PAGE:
14-15 November 2018
|European Case Law Identifier:||ECLI:EP:BA:2010:T108007.20100415|
|Date of decision:||15 April 2010|
|Case number:||T 1080/07|
|IPC class:||H04N 5/44|
|Language of proceedings:||EN|
|Download and more information:||
|Title of application:||An image display and remote control system capable of displaying two distinct images|
|Applicant name:||Sharp Kabushiki Kaisha|
|Relevant legal provisions:||
|Keywords:||Amendments - added subject-matter (no)
Inventive step - no
Summary of Facts and Submissions
I. The appeal is against the decision of the examining division to refuse European patent application No. 99 111 927.2.
II. The application was refused on the ground of lack of inventive step (Article 56 EPC 1973), having regard to the following prior art documents:
D1: JP 09 298677 A and abstract and
D3: EP 0 658 009 A1.
III. The applicant appealed and submitted arguments in support of inventive step in the statement of grounds of appeal. The applicant also filed claims 1 and 13 according to an auxiliary request with the statement of grounds of appeal.
IV. The board issued a communication pursuant to Article 15(1) of the Rules of Procedure of the Boards of Appeal (RPBA) annexed to a summons to oral proceedings dated 10 November 2009. In this communication the board raised objections under Article 123(2) EPC against claim 1 of both the main request and the auxiliary request. Furthermore the board gave its provisional opinion concerning the issue of inventive step.
V. In response to the summons to oral proceedings the appellant filed only arguments in support of inventive step in a letter dated 15 March 2010.
VI. Oral proceedings were held on 15 April 2010. During the oral proceedings the appellant withdrew the previous requests filed in writing and submitted claims 1 to 19 according to a single final request. The appellant requested that the decision under appeal be set aside and a patent granted on the basis of claims 1 to 19 submitted in the oral proceedings of 15 April 2010. At the end of the oral proceedings the chairman announced the board's decision.
VII. Claim 1 of the single final request reads as follows.
"A remote control system for use with an image display device, wherein the image display device is associated with a first image and a corresponding first image signal, the remote control system comprising:
a transmitter (108) for transmitting a second image signal; and
a remote control (170) having a display (156) for displaying a second image corresponding to said second image signal, wherein said second image is distinct from said first image;
characterized in that
- said remote control (170) is a learning remote control being adapted to receive an original command signal sent by an original remote control, wherein the original command signal corresponds to an original command of said original remote control; and
- in that said learning remote control (170)
a) a memory (308) for storing said original
b) said display (156) for indicating whether said
original command signal has been stored
successfully in said memory (308); and
c) a means for associating said stored original
command signal with a desired command."
VIII. The reasons for the decision under appeal can be summarised as follows.
Document D1 was regarded as the closest prior art and disclosed a remote control system having the features of the preamble of claim 1. The problem solved by the features of the characterising portion of claim 1 could be regarded as avoiding the use of different remote control units for different apparatuses to be remotely controlled through an emulation process. According to D1, the unique remote control controlled different apparatuses, such as a television tuner and a printer. The use of learning remote controls was well-known to a person skilled in the art at the priority date of the application. In particular, D3 described a learning remote control having the features of the characterising portion of claim 1. Thus the subject-matter of claim 1 lacked an inventive step. The two problems solved by the features of the preamble of claim 1 and the characterising portion of claim 1, respectively, were different and not linked to each other.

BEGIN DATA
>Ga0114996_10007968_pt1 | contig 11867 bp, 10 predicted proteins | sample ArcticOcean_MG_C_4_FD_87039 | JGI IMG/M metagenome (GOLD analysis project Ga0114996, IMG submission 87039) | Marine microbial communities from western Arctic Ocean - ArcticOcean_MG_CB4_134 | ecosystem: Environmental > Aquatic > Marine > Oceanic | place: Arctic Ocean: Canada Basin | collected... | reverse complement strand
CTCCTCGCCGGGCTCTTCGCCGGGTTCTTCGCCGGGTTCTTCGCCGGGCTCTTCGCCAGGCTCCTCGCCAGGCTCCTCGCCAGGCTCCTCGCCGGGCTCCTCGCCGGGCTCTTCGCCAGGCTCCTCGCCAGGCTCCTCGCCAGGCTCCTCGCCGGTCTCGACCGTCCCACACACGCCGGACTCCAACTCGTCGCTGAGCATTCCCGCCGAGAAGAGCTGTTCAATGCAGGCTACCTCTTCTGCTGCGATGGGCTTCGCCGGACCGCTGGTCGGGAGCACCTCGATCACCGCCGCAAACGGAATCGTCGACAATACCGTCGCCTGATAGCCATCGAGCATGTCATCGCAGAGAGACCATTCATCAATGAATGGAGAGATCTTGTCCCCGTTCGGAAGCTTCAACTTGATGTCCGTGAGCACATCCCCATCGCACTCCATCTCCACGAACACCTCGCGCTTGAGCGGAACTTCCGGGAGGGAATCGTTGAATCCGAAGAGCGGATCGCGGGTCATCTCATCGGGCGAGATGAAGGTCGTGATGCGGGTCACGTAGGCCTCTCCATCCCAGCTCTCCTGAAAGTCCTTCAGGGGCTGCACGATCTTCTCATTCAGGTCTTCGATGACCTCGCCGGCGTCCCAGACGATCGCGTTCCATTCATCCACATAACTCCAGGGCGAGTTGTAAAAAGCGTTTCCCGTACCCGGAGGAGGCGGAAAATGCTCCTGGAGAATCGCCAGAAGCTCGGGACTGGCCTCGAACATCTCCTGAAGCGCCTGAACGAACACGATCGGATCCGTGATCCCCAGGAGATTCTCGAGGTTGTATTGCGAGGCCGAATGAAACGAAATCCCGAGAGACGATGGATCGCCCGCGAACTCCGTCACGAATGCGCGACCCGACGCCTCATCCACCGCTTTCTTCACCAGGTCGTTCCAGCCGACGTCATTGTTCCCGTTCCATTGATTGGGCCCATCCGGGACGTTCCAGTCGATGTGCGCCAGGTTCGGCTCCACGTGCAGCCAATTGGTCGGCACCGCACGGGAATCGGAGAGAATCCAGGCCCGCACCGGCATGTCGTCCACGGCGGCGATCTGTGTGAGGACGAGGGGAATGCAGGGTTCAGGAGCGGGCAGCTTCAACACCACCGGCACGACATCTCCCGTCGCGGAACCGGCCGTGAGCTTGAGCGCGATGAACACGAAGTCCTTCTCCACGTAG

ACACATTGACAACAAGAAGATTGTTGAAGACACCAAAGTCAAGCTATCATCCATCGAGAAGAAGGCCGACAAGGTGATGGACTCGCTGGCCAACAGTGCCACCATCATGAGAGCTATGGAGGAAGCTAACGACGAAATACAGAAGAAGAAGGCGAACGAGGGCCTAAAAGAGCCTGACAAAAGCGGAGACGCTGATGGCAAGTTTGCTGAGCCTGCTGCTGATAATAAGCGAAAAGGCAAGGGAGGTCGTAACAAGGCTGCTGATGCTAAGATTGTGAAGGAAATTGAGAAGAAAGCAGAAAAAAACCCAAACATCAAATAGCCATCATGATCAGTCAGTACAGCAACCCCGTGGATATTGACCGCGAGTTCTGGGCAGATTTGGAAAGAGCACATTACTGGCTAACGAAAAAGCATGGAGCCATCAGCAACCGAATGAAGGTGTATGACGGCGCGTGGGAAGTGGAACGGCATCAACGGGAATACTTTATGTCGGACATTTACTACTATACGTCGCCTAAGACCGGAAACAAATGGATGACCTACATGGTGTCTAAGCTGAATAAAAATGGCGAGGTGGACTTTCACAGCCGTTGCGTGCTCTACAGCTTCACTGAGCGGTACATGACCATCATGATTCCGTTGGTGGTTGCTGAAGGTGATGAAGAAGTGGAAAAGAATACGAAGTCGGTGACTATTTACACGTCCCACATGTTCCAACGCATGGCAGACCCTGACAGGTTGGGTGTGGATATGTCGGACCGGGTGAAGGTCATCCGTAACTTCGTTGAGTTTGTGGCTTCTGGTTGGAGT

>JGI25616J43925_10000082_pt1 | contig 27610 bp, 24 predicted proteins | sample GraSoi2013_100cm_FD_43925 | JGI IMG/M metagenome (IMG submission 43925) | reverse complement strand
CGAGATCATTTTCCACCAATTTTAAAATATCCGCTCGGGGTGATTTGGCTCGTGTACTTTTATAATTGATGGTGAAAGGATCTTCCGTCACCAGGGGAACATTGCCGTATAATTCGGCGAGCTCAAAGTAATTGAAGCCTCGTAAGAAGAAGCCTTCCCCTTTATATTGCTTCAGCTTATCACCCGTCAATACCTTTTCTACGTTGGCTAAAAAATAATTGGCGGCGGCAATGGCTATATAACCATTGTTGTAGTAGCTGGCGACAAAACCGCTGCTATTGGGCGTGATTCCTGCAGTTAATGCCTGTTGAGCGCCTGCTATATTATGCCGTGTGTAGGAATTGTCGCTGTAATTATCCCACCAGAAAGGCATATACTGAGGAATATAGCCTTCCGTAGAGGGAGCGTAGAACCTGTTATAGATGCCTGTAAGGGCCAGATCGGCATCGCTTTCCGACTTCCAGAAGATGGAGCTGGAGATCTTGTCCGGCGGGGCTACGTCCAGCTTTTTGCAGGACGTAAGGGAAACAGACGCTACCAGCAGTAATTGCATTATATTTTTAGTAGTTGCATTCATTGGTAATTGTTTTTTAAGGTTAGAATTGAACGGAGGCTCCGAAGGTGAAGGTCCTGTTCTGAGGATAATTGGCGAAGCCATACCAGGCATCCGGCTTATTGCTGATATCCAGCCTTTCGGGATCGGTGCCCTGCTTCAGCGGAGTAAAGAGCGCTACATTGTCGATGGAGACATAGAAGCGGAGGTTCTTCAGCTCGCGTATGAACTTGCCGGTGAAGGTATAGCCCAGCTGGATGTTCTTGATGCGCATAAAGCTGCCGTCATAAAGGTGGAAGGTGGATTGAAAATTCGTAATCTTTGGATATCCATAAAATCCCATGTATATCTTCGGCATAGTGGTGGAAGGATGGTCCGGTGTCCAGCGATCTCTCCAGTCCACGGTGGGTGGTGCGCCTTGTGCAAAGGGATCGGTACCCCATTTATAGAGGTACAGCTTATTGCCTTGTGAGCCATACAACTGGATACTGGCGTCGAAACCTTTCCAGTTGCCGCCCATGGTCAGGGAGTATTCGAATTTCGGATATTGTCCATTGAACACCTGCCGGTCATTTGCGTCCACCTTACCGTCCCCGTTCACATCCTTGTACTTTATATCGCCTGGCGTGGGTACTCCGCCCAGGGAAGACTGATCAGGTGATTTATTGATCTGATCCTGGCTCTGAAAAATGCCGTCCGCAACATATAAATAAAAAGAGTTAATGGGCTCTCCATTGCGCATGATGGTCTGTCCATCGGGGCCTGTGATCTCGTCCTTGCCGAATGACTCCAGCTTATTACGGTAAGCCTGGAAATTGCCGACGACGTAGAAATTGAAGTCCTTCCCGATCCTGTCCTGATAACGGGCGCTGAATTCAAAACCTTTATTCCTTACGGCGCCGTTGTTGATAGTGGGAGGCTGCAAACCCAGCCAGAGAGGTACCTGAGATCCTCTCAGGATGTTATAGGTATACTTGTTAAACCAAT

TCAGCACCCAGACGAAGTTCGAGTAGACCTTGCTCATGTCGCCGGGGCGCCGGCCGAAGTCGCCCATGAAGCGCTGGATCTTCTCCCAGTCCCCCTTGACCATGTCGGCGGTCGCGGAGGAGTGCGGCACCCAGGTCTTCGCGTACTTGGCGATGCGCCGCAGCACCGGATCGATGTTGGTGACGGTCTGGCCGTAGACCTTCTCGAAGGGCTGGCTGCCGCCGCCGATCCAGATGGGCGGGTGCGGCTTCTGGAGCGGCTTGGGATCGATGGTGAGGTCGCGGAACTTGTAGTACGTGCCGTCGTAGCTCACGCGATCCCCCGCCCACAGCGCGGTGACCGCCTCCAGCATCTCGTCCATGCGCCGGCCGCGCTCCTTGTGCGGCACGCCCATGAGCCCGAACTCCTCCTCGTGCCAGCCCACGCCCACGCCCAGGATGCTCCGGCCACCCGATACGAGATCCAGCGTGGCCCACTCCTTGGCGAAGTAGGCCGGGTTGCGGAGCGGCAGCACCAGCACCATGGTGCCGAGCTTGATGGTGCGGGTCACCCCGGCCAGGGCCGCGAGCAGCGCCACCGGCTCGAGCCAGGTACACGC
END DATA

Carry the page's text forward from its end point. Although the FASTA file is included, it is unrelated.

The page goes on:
IX. The appellant's arguments can be summarised as follows.
D1 described a remote control system having the features of the preamble of claim 1. According to D1, the unique remote control controlled different apparatuses, but it was not of a learning type. The different apparatuses formed together a single apparatus. Having in mind the teaching of D1, a person skilled in the art would not have thought of using a remote control of the learning type. The objective problem in view of D1 was: "How to modify the system of D1 such as to avoid the use of different remote control units for different apparatuses to be remotely controlled with improved user-friendliness". When trying to solve this problem a person skilled in the art would not have considered the first embodiment of D3. This embodiment related to a wrist watch having the function of a remote control. A wrist watch had nothing to do with a remote control for an image display device. A person skilled in the art would not have combined the devices of D1 and D3, since a complete redesign of the remote control of D1 would have been necessary to implement a learning functionality. The infrared receiver in the remote control of D1 was designed to receive only image signals, not control signals. A person skilled in the art would not have provided a second infrared receiver and associated electronics for providing the remote control of D1 with a learning functionality. A combination of the teachings of D1 and D3 would result in a remote control having two displays: one for displaying television images, and one for providing feedback in the learning process of the remote control. The problem to be solved was a very general one, and there was a plurality of possibilities of how to improve the feedback and thereby the user-friendliness of the learning process in a remote control. According to the invention, specifically the image display of the remote control was used to improve the feedback. This selection involved an inventive step.